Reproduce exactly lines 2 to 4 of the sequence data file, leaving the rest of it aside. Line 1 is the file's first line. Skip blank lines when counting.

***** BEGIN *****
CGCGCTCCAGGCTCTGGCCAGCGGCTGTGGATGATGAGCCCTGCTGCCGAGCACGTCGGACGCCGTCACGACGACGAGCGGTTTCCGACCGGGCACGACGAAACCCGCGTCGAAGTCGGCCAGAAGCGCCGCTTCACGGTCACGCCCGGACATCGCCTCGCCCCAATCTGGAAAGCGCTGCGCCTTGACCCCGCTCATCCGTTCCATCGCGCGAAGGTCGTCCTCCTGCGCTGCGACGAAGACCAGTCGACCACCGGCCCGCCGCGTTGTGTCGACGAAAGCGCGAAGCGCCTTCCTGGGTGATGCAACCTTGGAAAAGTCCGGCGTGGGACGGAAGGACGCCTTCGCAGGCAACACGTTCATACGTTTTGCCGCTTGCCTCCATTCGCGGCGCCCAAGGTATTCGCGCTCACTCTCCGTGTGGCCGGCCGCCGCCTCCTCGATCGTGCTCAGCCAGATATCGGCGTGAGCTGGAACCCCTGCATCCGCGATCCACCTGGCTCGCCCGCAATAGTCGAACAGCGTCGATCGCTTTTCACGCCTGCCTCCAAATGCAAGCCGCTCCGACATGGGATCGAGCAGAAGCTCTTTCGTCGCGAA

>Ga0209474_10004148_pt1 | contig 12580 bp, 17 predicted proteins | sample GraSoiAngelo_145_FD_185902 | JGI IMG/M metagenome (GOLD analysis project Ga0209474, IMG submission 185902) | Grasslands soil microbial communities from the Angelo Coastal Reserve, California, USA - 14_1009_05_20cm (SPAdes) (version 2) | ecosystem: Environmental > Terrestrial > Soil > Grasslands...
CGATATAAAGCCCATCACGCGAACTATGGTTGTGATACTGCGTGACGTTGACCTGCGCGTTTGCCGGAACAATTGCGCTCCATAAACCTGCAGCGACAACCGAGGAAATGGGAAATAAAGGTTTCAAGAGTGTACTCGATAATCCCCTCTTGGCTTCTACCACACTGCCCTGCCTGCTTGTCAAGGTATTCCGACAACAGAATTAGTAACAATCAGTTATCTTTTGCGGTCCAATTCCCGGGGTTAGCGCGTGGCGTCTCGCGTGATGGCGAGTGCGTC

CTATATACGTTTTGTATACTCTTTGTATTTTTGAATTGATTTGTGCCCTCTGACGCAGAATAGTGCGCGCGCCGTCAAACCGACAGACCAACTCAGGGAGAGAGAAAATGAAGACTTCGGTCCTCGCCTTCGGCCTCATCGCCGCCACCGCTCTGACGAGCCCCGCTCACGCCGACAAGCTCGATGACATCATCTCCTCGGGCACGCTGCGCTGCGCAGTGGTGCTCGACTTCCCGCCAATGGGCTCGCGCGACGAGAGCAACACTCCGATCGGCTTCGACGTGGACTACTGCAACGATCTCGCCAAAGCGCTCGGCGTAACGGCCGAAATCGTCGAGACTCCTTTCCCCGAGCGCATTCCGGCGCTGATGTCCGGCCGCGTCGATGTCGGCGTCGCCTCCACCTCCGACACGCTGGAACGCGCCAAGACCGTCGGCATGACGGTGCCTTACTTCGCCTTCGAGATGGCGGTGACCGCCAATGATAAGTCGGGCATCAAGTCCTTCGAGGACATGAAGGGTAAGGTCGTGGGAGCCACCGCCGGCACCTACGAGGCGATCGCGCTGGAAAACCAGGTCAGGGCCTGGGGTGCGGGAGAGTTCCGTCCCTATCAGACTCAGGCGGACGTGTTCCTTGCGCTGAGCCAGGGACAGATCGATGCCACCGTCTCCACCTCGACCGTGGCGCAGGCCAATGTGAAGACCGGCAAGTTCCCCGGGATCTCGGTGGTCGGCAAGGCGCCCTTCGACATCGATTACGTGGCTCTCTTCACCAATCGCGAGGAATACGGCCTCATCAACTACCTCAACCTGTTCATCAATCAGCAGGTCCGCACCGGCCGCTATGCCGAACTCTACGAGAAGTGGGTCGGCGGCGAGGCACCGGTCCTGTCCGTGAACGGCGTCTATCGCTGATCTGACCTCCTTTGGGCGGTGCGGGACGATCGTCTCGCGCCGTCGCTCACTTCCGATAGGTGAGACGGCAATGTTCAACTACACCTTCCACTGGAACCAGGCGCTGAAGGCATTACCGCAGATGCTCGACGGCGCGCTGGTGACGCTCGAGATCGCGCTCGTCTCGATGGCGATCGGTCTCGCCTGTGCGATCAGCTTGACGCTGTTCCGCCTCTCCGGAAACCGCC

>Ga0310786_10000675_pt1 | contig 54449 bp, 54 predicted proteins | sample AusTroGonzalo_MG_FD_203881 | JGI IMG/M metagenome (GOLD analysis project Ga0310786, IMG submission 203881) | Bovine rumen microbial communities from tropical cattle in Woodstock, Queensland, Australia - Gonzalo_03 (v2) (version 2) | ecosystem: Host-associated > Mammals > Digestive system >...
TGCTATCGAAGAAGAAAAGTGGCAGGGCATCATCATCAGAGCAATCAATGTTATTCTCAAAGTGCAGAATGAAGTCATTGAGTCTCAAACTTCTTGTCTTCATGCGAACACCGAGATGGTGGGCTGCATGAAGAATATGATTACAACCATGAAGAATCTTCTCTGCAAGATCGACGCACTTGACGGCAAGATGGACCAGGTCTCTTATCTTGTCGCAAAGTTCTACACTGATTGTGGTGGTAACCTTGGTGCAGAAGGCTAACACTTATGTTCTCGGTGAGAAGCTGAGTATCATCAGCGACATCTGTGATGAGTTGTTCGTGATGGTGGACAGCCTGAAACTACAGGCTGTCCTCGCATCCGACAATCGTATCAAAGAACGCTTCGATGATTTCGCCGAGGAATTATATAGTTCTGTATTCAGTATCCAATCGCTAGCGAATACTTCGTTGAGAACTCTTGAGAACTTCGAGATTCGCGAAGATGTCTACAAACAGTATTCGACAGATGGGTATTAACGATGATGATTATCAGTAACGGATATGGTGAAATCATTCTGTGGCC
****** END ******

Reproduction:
>Ga0209474_10004148_pt1 | contig 12580 bp, 17 predicted proteins | sample GraSoiAngelo_145_FD_185902 | JGI IMG/M metagenome (GOLD analysis project Ga0209474, IMG submission 185902) | Grasslands soil microbial communities from the Angelo Coastal Reserve, California, USA - 14_1009_05_20cm (SPAdes) (version 2) | ecosystem: Environmental > Terrestrial > Soil > Grasslands...
CGATATAAAGCCCATCACGCGAACTATGGTTGTGATACTGCGTGACGTTGACCTGCGCGTTTGCCGGAACAATTGCGCTCCATAAACCTGCAGCGACAACCGAGGAAATGGGAAATAAAGGTTTCAAGAGTGTACTCGATAATCCCCTCTTGGCTTCTACCACACTGCCCTGCCTGCTTGTCAAGGTATTCCGACAACAGAATTAGTAACAATCAGTTATCTTTTGCGGTCCAATTCCCGGGGTTAGCGCGTGGCGTCTCGCGTGATGGCGAGTGCGTC

CTATATACGTTTTGTATACTCTTTGTATTTTTGAATTGATTTGTGCCCTCTGACGCAGAATAGTGCGCGCGCCGTCAAACCGACAGACCAACTCAGGGAGAGAGAAAATGAAGACTTCGGTCCTCGCCTTCGGCCTCATCGCCGCCACCGCTCTGACGAGCCCCGCTCACGCCGACAAGCTCGATGACATCATCTCCTCGGGCACGCTGCGCTGCGCAGTGGTGCTCGACTTCCCGCCAATGGGCTCGCGCGACGAGAGCAACACTCCGATCGGCTTCGACGTGGACTACTGCAACGATCTCGCCAAAGCGCTCGGCGTAACGGCCGAAATCGTCGAGACTCCTTTCCCCGAGCGCATTCCGGCGCTGATGTCCGGCCGCGTCGATGTCGGCGTCGCCTCCACCTCCGACACGCTGGAACGCGCCAAGACCGTCGGCATGACGGTGCCTTACTTCGCCTTCGAGATGGCGGTGACCGCCAATGATAAGTCGGGCATCAAGTCCTTCGAGGACATGAAGGGTAAGGTCGTGGGAGCCACCGCCGGCACCTACGAGGCGATCGCGCTGGAAAACCAGGTCAGGGCCTGGGGTGCGGGAGAGTTCCGTCCCTATCAGACTCAGGCGGACGTGTTCCTTGCGCTGAGCCAGGGACAGATCGATGCCACCGTCTCCACCTCGACCGTGGCGCAGGCCAATGTGAAGACCGGCAAGTTCCCCGGGATCTCGGTGGTCGGCAAGGCGCCCTTCGACATCGATTACGTGGCTCTCTTCACCAATCGCGAGGAATACGGCCTCATCAACTACCTCAACCTGTTCATCAATCAGCAGGTCCGCACCGGCCGCTATGCCGAACTCTACGAGAAGTGGGTCGGCGGCGAGGCACCGGTCCTGTCCGTGAACGGCGTCTATCGCTGATCTGACCTCCTTTGGGCGGTGCGGGACGATCGTCTCGCGCCGTCGCTCACTTCCGATAGGTGAGACGGCAATGTTCAACTACACCTTCCACTGGAACCAGGCGCTGAAGGCATTACCGCAGATGCTCGACGGCGCGCTGGTGACGCTCGAGATCGCGCTCGTCTCGATGGCGATCGGTCTCGCCTGTGCGATCAGCTTGACGCTGTTCCGCCTCTCCGGAAACCGCC